A quick search on Dice, the IT jobs site, just brought up 8,485 open US jobs in 'IT security'. If you were to apply for one of these jobs and were hired your job description would require that you focus on enforcing governance and compliance, and protecting your employer's intellectual properties from digital burglars.
IT security is one of the foundational building blocks of corporate infrastructure along with the legal department, and are typically comprised of the most conservative people in the firm. Despite wishful thinking from those on the tech bleeding edge these folks are not going to abandon their responsibilities in order to appease fans of fashionable new technologies.
These people are in a very difficult position: their very reason for being in the company casts them as Nancy Reagan style 'Just Say No' evangelists, stamping out non compliant IT developments even when they can see the value of the technology to the firm.
Often the rules they are tasked with enforcing are hopelessly outmoded, particularly in global enterprises, but that's the job they were hired to do....
As Alistair Croll points out in an excellent piece "Cloud Computing's Unintended Consequences"
...Technology isn't static, much as IT professionals would like it to be, and we live in a world of constantly changing expectations.
Consider, for example, IT in the 1990s. Procurement and provisioning took months, and even a single server was above the threshold of an individual employee's expense report. That introduced friction--in the form of time, since it wasn't worth a month-long order for a one-week campaign, and in the form of money, since it was a hassle to deal with budgeting.
With the speed, low cost of entry and switching on, that friction is largely gone for those choosing to rent rather than own technology... ZDNet colleague Dennis Howlett isn't convinced cloud governance really matters at this stage in the proceedings, taking a rather extreme view.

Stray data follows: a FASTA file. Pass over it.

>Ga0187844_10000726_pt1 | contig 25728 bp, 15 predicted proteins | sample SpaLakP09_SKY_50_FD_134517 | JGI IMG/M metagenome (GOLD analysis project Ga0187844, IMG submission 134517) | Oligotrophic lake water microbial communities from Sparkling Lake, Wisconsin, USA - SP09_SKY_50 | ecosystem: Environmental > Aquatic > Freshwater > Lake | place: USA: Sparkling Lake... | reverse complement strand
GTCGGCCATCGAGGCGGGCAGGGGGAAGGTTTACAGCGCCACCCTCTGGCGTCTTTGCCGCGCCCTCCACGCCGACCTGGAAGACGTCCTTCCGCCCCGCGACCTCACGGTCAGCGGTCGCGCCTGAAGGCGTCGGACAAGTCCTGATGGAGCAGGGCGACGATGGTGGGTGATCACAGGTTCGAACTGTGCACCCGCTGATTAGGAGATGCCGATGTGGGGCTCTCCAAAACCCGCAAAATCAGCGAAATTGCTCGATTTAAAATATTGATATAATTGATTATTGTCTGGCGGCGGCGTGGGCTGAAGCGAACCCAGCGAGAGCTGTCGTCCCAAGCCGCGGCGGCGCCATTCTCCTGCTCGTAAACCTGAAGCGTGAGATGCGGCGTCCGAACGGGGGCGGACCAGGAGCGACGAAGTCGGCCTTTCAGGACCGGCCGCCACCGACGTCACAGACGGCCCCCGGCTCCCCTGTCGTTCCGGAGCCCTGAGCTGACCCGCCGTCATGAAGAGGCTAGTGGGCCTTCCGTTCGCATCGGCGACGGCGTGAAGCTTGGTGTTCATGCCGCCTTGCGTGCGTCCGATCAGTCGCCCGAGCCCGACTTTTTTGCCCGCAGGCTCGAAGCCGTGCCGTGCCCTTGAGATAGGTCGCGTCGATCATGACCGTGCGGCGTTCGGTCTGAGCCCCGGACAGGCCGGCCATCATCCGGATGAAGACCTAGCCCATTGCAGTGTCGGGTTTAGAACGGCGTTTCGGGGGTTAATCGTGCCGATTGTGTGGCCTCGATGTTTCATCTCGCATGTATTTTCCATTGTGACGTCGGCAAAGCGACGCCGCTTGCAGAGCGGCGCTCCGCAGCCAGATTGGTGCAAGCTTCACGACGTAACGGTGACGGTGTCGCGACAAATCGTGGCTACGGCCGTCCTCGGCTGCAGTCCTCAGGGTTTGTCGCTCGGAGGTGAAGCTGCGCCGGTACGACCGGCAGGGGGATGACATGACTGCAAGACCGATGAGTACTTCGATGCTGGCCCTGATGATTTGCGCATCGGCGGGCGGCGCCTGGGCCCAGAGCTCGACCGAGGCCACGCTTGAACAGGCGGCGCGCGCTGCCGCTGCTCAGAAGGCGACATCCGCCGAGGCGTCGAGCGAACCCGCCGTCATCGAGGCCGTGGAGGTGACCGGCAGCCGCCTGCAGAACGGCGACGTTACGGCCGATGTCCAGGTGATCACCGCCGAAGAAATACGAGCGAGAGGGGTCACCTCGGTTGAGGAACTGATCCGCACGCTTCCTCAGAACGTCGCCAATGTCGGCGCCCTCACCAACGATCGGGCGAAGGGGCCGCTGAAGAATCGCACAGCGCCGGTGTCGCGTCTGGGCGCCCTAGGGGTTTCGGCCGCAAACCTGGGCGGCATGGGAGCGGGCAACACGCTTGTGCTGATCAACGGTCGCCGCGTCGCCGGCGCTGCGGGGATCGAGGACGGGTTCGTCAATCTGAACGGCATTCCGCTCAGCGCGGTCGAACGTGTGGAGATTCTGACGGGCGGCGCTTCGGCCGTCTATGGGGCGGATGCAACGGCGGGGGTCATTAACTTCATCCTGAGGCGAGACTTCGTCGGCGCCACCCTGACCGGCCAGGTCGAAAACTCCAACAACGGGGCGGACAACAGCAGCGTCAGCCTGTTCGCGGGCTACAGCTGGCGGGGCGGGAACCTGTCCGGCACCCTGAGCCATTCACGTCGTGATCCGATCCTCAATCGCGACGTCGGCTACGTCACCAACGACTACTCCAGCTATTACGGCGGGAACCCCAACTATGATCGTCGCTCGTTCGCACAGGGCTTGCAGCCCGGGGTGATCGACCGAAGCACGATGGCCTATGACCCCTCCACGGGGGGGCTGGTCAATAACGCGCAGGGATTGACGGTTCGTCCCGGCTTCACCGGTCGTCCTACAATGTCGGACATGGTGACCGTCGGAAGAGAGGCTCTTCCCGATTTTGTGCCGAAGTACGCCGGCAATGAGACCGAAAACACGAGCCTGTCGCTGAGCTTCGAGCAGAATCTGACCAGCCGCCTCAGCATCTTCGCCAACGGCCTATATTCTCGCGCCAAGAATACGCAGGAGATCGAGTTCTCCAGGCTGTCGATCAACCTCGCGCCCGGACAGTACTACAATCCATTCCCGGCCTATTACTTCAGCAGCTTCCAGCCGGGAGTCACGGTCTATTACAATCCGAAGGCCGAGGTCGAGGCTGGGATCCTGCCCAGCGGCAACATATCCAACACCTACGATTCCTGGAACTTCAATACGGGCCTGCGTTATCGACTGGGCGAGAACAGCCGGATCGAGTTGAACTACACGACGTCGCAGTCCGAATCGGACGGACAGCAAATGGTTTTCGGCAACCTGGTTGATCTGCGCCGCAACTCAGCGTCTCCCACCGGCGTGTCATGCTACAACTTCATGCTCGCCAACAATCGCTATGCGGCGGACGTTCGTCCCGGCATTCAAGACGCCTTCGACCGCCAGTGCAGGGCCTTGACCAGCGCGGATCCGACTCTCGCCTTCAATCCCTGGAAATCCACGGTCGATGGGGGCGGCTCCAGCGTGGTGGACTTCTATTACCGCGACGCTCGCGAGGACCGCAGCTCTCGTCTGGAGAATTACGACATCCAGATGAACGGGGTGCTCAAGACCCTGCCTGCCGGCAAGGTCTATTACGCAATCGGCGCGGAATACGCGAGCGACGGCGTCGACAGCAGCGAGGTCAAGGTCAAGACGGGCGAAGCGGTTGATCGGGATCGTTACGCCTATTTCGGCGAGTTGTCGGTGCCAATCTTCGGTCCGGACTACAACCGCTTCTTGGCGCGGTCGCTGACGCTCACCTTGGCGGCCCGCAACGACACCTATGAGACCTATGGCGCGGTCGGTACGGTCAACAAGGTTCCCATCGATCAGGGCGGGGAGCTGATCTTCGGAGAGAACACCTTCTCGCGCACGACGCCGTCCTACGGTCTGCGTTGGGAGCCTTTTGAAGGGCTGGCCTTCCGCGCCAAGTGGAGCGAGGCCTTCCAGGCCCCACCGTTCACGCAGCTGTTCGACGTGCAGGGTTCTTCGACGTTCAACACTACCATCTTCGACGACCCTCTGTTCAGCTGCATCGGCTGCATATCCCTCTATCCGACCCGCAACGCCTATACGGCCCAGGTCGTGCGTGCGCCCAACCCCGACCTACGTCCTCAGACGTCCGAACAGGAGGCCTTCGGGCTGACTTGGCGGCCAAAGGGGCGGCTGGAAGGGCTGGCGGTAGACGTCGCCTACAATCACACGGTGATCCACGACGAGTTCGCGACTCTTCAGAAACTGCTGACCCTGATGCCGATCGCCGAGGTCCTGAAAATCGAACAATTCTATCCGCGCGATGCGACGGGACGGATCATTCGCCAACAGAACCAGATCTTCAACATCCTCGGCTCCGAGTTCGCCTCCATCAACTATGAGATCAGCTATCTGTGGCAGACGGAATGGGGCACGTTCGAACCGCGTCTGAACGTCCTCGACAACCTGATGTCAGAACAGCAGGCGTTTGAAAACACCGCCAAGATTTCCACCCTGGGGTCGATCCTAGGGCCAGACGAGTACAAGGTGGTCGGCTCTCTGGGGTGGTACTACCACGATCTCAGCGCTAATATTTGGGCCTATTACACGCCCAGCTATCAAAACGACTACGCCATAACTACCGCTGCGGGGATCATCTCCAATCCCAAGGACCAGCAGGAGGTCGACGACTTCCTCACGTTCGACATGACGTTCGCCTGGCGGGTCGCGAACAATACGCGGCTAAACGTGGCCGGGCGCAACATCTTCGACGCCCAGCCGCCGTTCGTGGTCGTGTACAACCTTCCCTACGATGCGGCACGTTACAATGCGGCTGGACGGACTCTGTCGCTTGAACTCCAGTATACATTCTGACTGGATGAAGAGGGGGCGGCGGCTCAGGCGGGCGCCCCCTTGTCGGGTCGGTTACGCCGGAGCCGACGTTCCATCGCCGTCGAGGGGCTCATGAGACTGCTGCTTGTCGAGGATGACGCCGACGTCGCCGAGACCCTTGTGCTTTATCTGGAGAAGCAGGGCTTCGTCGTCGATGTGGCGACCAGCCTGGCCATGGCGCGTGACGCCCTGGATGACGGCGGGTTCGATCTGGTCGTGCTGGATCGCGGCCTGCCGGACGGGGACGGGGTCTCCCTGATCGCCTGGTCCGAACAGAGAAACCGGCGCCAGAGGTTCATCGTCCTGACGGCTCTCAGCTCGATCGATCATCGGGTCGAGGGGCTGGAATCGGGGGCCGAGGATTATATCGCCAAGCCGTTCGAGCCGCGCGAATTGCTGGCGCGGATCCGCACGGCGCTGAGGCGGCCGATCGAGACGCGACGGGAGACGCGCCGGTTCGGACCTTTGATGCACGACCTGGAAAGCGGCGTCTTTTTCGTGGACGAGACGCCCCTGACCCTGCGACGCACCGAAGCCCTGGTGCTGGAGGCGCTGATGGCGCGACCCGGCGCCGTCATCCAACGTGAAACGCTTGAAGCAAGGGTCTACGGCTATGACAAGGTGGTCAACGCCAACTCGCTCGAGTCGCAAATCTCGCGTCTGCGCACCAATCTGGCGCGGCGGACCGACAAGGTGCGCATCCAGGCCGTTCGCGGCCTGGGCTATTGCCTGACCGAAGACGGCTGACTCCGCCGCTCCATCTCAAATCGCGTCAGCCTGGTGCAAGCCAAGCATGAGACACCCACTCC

Even for the most brittle on premise environments, servers pounding away in the basement and a million dollars per annum of payroll for mission critical engineers who are flight risks because they are the only ones who know how their coded 'stack of cards' functions, the rules have changed. Everyone and their brother is bringing their own connected devices to work: even if lots of 'non productive' ip addresses are blocked behind the firewall it's easy to go on a smoking or coffee break and tune in via 3G to your favorite socializing sites.
Countless files are being formally uploaded to CMS's and Sharepoint, and semi formally to sites such as yousendit, Dropbox, Box.net, to be moved around by email by various collections of collaborators. The lack of friction and ease of setup for SaaS, as Alistair Croll discusses, is rapidly resulting in application sprawl.
What everyone wants in life is simplicity, but when people work together complexity develops very quickly. Countless silos of information have now been joined by more and more noise from multiple activity streams both internally and on the public internet. The result, a I've discussed here before is 'information inflation'.
Talk isn't just cheap - it's free and increasingly ephemeral as the volume builds.
Today there is so much more of everything, whether information and data or the variety of devices we use to consume, analyse and publish it with, and I'd argue that standardizing around ways of collaborating - and making those standards crystal clear to all participants - has never been more important within the constraints of the enterprise. IT governance and security has a very important role to play in this, but all too often they are unhappy and hamstrung by having to conform to outmoded rules.
Everyone likes simplicity but it takes hard work to create it when there are lots of moving parts involved. The alternative is a patchwork quilt of applications and associated data stitched together with email threads, one of the most effective ways to be inefficient and miss important, timely information known to man.
The analysts view from on high of the theoretical efficacy and usefulness of software is all too often divorced from the reality of the people in the cubes who have to live and breath in it, and make it work in context with other applications.
Creating modern governance rules has never been more important than in this current transitional era, but far too many people are fixated on quick, free and easy fixes to their immediate business problems with no thought for how it will impact others in their organization.
Alistair Croll is absolutely right when he proposes 'Wise CIOs will gravitate toward services, become more data-driven, and factor more frequent usage spikes into their capacity planning'. The bigger question is will their culture enable this (and realize the value from doing this) and will those tasked with policing non static IT have viable rules to enforce while allowing agility and innovation to flower unimpeded?
I've spent countless hours in client meetings this year discussing this question, often with a great deal of friction from various parties, but each culture and contexts are unique. New things are possible when you remove the old guard rails and replace them with appropriate new ones, but this is much harder than many people realize and is all to frequently underestimated.